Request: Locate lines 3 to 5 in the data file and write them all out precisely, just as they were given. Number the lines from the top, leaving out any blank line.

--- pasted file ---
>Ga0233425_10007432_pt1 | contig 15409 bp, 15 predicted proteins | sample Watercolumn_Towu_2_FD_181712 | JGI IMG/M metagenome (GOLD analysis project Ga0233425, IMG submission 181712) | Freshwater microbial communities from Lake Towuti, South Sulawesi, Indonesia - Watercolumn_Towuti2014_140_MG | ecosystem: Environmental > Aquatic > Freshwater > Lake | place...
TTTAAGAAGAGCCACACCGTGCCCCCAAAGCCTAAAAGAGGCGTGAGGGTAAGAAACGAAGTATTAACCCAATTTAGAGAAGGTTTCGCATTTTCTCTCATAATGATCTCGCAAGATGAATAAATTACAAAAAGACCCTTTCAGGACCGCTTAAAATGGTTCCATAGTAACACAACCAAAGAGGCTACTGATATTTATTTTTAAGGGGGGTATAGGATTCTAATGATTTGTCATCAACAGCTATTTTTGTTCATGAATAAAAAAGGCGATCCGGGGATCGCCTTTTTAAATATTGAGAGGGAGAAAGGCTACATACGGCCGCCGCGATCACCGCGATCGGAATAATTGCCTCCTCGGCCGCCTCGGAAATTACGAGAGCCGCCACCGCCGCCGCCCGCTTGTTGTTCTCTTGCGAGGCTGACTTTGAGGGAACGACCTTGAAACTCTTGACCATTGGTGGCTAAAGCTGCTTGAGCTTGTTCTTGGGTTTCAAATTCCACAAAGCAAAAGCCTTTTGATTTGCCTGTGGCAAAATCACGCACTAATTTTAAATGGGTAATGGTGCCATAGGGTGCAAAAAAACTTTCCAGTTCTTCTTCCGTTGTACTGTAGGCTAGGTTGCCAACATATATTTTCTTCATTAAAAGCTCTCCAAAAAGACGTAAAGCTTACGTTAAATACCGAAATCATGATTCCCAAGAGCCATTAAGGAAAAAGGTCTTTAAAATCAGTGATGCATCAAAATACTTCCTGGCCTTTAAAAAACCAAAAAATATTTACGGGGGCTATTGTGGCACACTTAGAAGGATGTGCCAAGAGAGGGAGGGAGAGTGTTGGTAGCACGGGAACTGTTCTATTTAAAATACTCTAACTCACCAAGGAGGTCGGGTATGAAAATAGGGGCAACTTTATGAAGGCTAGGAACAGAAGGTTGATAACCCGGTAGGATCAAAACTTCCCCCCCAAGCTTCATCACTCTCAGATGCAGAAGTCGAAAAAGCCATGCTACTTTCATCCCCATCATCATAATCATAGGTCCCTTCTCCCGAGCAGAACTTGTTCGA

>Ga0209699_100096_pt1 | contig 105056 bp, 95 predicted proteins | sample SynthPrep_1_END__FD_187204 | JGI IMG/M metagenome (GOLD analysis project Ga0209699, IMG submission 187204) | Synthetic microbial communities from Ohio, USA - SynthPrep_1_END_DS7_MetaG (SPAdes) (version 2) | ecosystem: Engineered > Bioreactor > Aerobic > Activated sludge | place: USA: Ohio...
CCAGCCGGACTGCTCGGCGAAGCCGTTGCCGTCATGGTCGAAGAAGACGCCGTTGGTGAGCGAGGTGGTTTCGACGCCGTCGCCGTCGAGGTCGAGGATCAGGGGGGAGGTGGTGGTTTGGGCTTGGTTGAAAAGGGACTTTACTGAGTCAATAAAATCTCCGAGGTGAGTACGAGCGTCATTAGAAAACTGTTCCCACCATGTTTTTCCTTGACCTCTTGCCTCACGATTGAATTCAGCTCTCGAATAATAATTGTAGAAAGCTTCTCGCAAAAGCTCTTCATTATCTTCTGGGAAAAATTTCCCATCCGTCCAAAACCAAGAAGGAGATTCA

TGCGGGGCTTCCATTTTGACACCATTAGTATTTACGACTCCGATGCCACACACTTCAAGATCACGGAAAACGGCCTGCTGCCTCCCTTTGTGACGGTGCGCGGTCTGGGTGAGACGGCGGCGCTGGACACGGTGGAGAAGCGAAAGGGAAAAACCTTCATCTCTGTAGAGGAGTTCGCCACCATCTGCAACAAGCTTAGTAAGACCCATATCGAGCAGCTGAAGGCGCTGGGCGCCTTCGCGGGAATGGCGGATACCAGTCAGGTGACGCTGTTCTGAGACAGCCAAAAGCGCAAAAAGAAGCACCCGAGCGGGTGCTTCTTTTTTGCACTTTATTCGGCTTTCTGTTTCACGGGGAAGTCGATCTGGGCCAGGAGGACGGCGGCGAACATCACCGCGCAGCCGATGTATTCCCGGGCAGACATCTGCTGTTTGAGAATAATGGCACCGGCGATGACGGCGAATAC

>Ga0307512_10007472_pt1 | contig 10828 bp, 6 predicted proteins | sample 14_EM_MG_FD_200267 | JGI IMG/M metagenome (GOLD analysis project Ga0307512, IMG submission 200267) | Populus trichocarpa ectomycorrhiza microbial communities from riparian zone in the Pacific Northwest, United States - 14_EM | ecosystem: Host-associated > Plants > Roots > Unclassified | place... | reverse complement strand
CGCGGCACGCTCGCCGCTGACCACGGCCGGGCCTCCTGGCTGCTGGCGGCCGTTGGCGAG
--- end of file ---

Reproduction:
>Ga0209699_100096_pt1 | contig 105056 bp, 95 predicted proteins | sample SynthPrep_1_END__FD_187204 | JGI IMG/M metagenome (GOLD analysis project Ga0209699, IMG submission 187204) | Synthetic microbial communities from Ohio, USA - SynthPrep_1_END_DS7_MetaG (SPAdes) (version 2) | ecosystem: Engineered > Bioreactor > Aerobic > Activated sludge | place: USA: Ohio...
CCAGCCGGACTGCTCGGCGAAGCCGTTGCCGTCATGGTCGAAGAAGACGCCGTTGGTGAGCGAGGTGGTTTCGACGCCGTCGCCGTCGAGGTCGAGGATCAGGGGGGAGGTGGTGGTTTGGGCTTGGTTGAAAAGGGACTTTACTGAGTCAATAAAATCTCCGAGGTGAGTACGAGCGTCATTAGAAAACTGTTCCCACCATGTTTTTCCTTGACCTCTTGCCTCACGATTGAATTCAGCTCTCGAATAATAATTGTAGAAAGCTTCTCGCAAAAGCTCTTCATTATCTTCTGGGAAAAATTTCCCATCCGTCCAAAACCAAGAAGGAGATTCA

TGCGGGGCTTCCATTTTGACACCATTAGTATTTACGACTCCGATGCCACACACTTCAAGATCACGGAAAACGGCCTGCTGCCTCCCTTTGTGACGGTGCGCGGTCTGGGTGAGACGGCGGCGCTGGACACGGTGGAGAAGCGAAAGGGAAAAACCTTCATCTCTGTAGAGGAGTTCGCCACCATCTGCAACAAGCTTAGTAAGACCCATATCGAGCAGCTGAAGGCGCTGGGCGCCTTCGCGGGAATGGCGGATACCAGTCAGGTGACGCTGTTCTGAGACAGCCAAAAGCGCAAAAAGAAGCACCCGAGCGGGTGCTTCTTTTTTGCACTTTATTCGGCTTTCTGTTTCACGGGGAAGTCGATCTGGGCCAGGAGGACGGCGGCGAACATCACCGCGCAGCCGATGTATTCCCGGGCAGACATCTGCTGTTTGAGAATAATGGCACCGGCGATGACGGCGAATAC